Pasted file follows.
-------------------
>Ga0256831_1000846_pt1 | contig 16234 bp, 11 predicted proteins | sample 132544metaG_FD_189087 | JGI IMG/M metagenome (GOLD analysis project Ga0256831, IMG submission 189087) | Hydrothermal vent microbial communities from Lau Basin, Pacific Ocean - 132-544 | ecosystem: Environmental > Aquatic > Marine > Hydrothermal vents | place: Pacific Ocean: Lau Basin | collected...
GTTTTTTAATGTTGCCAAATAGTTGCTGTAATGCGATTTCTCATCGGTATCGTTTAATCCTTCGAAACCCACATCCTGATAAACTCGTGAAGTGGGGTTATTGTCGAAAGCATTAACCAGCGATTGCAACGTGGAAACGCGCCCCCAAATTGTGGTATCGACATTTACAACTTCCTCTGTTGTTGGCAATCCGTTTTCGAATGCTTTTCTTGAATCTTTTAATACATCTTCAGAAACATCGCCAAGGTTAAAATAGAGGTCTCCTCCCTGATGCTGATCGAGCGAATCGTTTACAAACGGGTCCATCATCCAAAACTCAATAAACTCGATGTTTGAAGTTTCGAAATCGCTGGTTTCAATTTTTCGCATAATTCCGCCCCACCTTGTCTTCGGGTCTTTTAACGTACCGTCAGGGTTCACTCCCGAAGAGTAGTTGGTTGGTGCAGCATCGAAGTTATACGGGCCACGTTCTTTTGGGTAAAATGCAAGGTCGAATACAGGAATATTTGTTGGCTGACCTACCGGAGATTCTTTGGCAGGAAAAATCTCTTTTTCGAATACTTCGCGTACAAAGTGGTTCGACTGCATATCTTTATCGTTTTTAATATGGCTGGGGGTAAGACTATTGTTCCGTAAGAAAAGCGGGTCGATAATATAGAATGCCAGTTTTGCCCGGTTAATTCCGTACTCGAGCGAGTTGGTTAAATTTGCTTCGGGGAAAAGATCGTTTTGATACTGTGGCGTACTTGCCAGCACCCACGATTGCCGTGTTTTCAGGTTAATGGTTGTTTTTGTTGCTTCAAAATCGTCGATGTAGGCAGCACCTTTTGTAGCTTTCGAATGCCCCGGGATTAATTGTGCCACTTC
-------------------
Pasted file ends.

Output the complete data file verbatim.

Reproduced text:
>Ga0256831_1000846_pt1 | contig 16234 bp, 11 predicted proteins | sample 132544metaG_FD_189087 | JGI IMG/M metagenome (GOLD analysis project Ga0256831, IMG submission 189087) | Hydrothermal vent microbial communities from Lau Basin, Pacific Ocean - 132-544 | ecosystem: Environmental > Aquatic > Marine > Hydrothermal vents | place: Pacific Ocean: Lau Basin | collected...
GTTTTTTAATGTTGCCAAATAGTTGCTGTAATGCGATTTCTCATCGGTATCGTTTAATCCTTCGAAACCCACATCCTGATAAACTCGTGAAGTGGGGTTATTGTCGAAAGCATTAACCAGCGATTGCAACGTGGAAACGCGCCCCCAAATTGTGGTATCGACATTTACAACTTCCTCTGTTGTTGGCAATCCGTTTTCGAATGCTTTTCTTGAATCTTTTAATACATCTTCAGAAACATCGCCAAGGTTAAAATAGAGGTCTCCTCCCTGATGCTGATCGAGCGAATCGTTTACAAACGGGTCCATCATCCAAAACTCAATAAACTCGATGTTTGAAGTTTCGAAATCGCTGGTTTCAATTTTTCGCATAATTCCGCCCCACCTTGTCTTCGGGTCTTTTAACGTACCGTCAGGGTTCACTCCCGAAGAGTAGTTGGTTGGTGCAGCATCGAAGTTATACGGGCCACGTTCTTTTGGGTAAAATGCAAGGTCGAATACAGGAATATTTGTTGGCTGACCTACCGGAGATTCTTTGGCAGGAAAAATCTCTTTTTCGAATACTTCGCGTACAAAGTGGTTCGACTGCATATCTTTATCGTTTTTAATATGGCTGGGGGTAAGACTATTGTTCCGTAAGAAAAGCGGGTCGATAATATAGAATGCCAGTTTTGCCCGGTTAATTCCGTACTCGAGCGAGTTGGTTAAATTTGCTTCGGGGAAAAGATCGTTTTGATACTGTGGCGTACTTGCCAGCACCCACGATTGCCGTGTTTTCAGGTTAATGGTTGTTTTTGTTGCTTCAAAATCGTCGATGTAGGCAGCACCTTTTGTAGCTTTCGAATGCCCCGGGATTAATTGTGCCACTTC